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5 Tips to Quit Smoking
Prevention

5 Tips to Quit Smoking

August 11, 2021

Smoking is addictive. While it may have not taken long to become addicted to smoking, it takes time and effort to stop. That’s because tobacco products contain nicotine, a naturally occurring substance that can be as addictive as heroin or cocaine. Nicotine withdrawal causes uncomfortable physical and mental symptoms that last several weeks.

While this may seem discouraging, there’s good news. Withdrawal symptoms improve every day you stay tobacco-free. Not only that, but quitting smoking reduces your risk for several fatal conditions and diseases the longer you stick to it. As a general timeline:

  • 20 minutes after quitting, your heart rate drops
  • 12 hours after quitting, carbon monoxide levels in the body reduce and vital organs receive more oxygen
  • 1 year after quitting, your risk of heart attack is reduced
  • 2–5 years after quitting, your risk of stroke may be no greater than that of a nonsmoker
  • 5 years after quitting, your risk of mouth, throat, bladder and esophagus cancers is reduced by half
  • 10 years after quitting, your risk of death from lung cancer is reduced by half

The journey isn’t easy, but worth taking. Don’t wait until the perfect time to quit—that perfect time is now. Here are some tips to quit smoking that have helped others kick the habit.

1. Make Today Your Designated “Quit Date”

Quit Smoking on Calendar

Quitting smoking is a feat that should be celebrated. Choosing a day to remember as your quit date can be motivating. Don’t wait longer than the next two weeks to pick your quit date. Quitting today is ideal. By starting immediately, you’ll allow your body to start healing from tobacco damage.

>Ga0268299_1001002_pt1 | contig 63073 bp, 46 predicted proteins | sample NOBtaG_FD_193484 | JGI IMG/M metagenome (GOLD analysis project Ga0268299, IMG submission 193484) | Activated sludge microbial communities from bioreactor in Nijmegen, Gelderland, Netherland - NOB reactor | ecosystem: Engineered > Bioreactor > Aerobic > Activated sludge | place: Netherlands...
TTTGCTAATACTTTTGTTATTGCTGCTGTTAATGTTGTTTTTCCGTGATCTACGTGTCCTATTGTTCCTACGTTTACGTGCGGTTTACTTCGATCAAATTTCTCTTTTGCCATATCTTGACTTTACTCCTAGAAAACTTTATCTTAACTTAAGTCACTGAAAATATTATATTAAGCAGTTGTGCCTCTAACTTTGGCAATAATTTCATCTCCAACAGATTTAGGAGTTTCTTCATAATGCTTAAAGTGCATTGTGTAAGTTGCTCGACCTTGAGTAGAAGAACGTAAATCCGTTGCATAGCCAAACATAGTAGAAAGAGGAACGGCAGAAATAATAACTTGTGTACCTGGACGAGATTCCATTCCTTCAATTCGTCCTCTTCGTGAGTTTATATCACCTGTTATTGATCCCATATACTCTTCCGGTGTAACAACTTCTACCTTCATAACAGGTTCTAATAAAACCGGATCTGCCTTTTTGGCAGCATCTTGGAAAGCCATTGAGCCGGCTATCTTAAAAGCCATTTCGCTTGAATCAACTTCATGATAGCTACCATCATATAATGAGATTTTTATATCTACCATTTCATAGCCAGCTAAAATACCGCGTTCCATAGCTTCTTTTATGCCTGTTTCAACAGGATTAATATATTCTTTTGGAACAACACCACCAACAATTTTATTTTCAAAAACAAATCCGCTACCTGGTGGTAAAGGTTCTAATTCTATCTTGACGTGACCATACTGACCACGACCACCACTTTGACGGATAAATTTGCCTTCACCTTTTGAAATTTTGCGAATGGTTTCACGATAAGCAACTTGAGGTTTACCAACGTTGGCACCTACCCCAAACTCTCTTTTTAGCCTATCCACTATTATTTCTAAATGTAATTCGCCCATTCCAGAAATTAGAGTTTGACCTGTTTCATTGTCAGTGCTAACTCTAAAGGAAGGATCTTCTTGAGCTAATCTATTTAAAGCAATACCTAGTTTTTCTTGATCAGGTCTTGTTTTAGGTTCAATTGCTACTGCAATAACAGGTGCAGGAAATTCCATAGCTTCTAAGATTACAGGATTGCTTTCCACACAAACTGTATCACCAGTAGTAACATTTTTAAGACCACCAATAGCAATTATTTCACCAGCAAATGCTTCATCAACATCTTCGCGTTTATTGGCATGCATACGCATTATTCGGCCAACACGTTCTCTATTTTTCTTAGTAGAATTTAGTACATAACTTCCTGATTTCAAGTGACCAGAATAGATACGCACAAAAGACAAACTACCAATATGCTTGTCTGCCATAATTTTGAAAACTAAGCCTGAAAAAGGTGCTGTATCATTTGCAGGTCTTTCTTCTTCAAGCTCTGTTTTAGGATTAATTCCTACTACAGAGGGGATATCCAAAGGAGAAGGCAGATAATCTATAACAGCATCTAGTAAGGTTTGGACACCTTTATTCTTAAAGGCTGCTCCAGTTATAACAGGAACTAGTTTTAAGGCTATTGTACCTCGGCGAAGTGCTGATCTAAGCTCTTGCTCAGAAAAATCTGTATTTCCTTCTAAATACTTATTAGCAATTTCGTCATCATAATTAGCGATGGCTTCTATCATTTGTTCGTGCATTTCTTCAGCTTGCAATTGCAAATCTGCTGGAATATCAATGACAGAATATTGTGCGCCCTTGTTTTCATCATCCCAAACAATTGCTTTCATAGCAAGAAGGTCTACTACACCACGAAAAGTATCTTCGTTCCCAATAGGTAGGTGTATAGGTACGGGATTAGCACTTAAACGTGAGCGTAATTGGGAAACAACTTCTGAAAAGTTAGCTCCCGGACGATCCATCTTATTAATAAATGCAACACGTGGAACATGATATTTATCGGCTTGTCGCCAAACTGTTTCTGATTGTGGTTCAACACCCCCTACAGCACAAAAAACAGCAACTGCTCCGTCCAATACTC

Once your date is established, throw away all cigarettes, lighters and ashtrays. Don’t try to quit slowly by cutting back on cigarettes—even one cigarette can cause a slip up. Instead, spend the day reflecting on your plan to quit and finding motivation from others who have been successful in their smoking cessation journey.

2. Find Support

Willpower alone may not be enough to help you quit smoking. Don’t underestimate the power of motivation from others. Take advantage of all the resources available to you. These include:

  • Quitlines
  • Positive, trustworthy family and friends
  • Smartphone apps that track cravings
  • Smoking cessation specialists
  • Smoking cessation support groups
  • Social media groups
  • Telehealth visits with a healthcare provider
  • Text message quitting programs

3. Provide Distractions

Staying busy can keep your mind off smoking. Fill your schedule with healthy, meaningful distractions that enhance your life instead of harm your health. Commit to starting a new hobby during your quitting journey. Try a new exercise program, hiking, martial arts, dance, learning an instrument or volunteering.

4. Avoid Triggers

Removing cigarettes from your home is the first start, but you may not realize other things that create an urge to smoke. Avoid:

  • Doing activities that you link with tobacco.
  • Getting poor sleep, which can trigger you to want to smoke.
  • Going to places where smoking is allowed or encouraged.
  • Spending time with people who don’t encourage your decision to stop smoking.

5. Involve Your Physician

Your healthcare provider can be a valuable resource to quitting smoking. Your physician can reinforce healthy behaviors, give advice, and provide aids that help you quit, such as nicotine patches or gum.

If you need support on your smoking cessation journey, our family medicine and primary care providers are available to help. Request an appointment online.

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